However, the Government's intention is to involve Regional Directors only when the change is from the jurisdiction of one Registrar of Companies (ROC) to another Registrar of Companies within the same State, for example, ROCs in Chennai and Coimbatore within the State of Tamil Nadu (as mentioned in the Statement of Objects and Reasons and also the heading of the very Clause itself reading as `change of registered office within a State'). The Government's intentions are not reflected in the Clause as presently drafted.

(2) Another glaring example is Clause 19 of the Bill proposing to introduce two new Sections, 58AA and 58AAA, in the principal Act relating to acceptance of deposits from the public. One of the subclauses proposed is an instance of allowing Peter to rob to pay Paul.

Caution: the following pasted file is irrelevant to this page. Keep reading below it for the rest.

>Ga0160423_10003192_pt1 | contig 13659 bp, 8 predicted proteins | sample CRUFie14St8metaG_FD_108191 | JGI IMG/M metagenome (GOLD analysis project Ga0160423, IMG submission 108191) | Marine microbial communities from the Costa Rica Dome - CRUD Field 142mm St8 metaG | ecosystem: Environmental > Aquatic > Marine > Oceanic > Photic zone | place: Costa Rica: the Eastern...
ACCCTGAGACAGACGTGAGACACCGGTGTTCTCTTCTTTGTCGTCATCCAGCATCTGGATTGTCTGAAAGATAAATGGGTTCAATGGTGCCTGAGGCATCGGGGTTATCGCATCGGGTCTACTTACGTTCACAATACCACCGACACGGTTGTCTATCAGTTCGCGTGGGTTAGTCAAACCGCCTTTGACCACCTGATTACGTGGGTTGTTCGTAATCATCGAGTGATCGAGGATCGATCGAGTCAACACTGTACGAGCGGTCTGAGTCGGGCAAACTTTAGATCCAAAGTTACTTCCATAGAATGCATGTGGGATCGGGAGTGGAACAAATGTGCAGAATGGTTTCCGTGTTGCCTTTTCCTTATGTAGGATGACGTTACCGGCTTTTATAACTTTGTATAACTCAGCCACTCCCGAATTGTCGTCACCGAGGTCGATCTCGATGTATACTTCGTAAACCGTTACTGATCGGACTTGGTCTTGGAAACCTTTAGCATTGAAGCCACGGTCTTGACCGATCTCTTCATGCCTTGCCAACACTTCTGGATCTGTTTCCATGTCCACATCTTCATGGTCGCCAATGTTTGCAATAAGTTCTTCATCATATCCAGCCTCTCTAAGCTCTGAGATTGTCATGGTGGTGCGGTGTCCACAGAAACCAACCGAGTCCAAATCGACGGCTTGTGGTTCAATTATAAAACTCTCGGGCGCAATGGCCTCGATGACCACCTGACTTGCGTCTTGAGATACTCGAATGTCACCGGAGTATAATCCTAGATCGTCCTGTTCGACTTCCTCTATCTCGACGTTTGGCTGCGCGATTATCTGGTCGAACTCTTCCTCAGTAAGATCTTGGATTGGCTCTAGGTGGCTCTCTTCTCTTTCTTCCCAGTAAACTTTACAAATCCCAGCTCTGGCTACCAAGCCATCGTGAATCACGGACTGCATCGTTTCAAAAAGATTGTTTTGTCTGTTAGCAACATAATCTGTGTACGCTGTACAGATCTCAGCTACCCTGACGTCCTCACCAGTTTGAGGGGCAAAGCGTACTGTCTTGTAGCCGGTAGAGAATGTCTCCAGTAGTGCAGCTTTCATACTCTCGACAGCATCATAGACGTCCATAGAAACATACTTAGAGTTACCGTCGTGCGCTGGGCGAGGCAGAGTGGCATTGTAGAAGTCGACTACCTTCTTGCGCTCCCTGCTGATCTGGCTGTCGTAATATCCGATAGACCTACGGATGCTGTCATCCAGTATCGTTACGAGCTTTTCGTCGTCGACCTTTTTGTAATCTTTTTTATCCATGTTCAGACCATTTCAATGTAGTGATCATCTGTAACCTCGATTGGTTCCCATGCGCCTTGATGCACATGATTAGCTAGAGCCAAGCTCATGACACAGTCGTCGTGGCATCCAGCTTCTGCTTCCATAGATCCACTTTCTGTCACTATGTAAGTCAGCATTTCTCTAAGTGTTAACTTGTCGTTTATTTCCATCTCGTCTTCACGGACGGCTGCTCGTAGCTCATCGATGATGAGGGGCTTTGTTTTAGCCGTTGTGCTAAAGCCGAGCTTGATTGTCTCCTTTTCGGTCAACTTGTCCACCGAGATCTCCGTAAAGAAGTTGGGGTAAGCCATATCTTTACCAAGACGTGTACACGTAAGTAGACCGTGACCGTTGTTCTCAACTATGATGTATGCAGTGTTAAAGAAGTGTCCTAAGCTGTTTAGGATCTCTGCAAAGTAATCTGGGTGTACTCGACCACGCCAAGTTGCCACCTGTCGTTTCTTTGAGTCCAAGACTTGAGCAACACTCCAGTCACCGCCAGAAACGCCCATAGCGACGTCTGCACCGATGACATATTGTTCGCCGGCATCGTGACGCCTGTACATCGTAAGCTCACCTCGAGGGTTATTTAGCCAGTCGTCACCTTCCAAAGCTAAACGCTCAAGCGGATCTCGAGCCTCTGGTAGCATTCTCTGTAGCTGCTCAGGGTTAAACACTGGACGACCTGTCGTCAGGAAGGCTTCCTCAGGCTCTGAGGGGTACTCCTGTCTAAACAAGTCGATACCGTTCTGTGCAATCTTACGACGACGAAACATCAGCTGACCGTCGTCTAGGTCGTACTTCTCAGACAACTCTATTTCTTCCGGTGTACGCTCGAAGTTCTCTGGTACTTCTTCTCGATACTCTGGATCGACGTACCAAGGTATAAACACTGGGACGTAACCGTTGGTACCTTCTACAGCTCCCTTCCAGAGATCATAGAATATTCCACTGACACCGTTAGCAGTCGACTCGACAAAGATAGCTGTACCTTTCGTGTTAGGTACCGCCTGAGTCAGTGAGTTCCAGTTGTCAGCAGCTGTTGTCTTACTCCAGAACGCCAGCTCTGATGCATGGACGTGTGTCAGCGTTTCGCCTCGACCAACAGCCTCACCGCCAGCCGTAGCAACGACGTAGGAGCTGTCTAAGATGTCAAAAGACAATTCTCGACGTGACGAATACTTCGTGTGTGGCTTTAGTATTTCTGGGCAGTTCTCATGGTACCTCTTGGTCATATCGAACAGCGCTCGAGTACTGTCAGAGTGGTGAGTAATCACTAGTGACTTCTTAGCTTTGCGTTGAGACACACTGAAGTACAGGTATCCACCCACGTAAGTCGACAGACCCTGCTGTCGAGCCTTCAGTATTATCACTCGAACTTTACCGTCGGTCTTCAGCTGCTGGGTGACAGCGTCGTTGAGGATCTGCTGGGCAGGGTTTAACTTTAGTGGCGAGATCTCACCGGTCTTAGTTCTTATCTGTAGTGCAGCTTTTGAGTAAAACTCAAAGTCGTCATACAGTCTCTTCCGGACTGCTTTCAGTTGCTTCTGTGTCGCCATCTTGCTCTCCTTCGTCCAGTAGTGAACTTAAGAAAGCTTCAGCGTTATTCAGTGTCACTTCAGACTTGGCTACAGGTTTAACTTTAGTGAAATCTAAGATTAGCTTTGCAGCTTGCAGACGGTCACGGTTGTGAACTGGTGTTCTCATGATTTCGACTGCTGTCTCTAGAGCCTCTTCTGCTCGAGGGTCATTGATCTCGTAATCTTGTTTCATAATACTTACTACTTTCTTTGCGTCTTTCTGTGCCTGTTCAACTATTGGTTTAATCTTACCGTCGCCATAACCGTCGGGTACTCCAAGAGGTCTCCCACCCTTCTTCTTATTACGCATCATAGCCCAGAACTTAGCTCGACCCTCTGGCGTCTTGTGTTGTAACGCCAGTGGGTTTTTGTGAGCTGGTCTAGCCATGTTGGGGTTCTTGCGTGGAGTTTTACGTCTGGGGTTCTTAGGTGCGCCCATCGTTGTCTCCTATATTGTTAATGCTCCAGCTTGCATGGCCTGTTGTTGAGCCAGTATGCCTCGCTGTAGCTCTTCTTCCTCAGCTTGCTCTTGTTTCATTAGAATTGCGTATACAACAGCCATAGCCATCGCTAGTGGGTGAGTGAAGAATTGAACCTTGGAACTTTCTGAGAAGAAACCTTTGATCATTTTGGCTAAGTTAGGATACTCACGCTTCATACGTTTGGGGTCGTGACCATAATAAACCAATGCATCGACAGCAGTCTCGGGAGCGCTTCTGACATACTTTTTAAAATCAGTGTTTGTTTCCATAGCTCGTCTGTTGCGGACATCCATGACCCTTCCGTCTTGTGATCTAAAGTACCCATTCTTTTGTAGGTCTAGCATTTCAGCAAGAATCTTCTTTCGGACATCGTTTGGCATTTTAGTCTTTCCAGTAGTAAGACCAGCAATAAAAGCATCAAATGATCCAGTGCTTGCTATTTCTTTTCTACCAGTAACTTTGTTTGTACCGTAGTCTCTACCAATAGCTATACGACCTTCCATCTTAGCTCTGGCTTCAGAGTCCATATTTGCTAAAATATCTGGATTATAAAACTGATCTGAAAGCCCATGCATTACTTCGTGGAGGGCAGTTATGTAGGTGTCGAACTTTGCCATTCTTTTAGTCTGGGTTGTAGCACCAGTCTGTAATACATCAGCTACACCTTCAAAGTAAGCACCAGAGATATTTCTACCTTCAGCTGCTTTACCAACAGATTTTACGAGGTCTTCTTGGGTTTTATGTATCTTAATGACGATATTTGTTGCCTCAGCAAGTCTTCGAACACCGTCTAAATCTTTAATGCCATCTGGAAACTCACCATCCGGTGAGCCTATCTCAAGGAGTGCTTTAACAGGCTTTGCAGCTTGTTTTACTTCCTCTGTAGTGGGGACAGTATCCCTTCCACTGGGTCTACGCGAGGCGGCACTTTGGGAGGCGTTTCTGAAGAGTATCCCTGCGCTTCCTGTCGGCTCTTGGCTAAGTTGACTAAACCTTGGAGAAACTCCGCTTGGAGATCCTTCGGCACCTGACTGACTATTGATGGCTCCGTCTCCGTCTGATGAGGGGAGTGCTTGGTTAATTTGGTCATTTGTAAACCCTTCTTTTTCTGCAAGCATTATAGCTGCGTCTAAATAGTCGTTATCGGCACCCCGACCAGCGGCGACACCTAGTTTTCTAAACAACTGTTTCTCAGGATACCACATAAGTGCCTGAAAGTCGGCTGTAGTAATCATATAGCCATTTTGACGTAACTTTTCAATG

It reads as: ``where a company had accepted deposits from small depositors and subsequent to such acceptance of deposits, obtains funds by taking a loan for the purposes of its working capital from any bank, it shall first utilise the funds so obtained for the repayment of any deposit or any part thereof or any interest thereupon to the small depositor before applying such funds for any other purpose''.

When banks are even now burdened with huge amounts of non- performing assets (NPAs), is it not a thoughtless provision? Bankers, better beware! According to the new Clause, ``a small depositor means a depositor who has invested in a financial year a sum not exceeding Rs. 20,000 in a company''.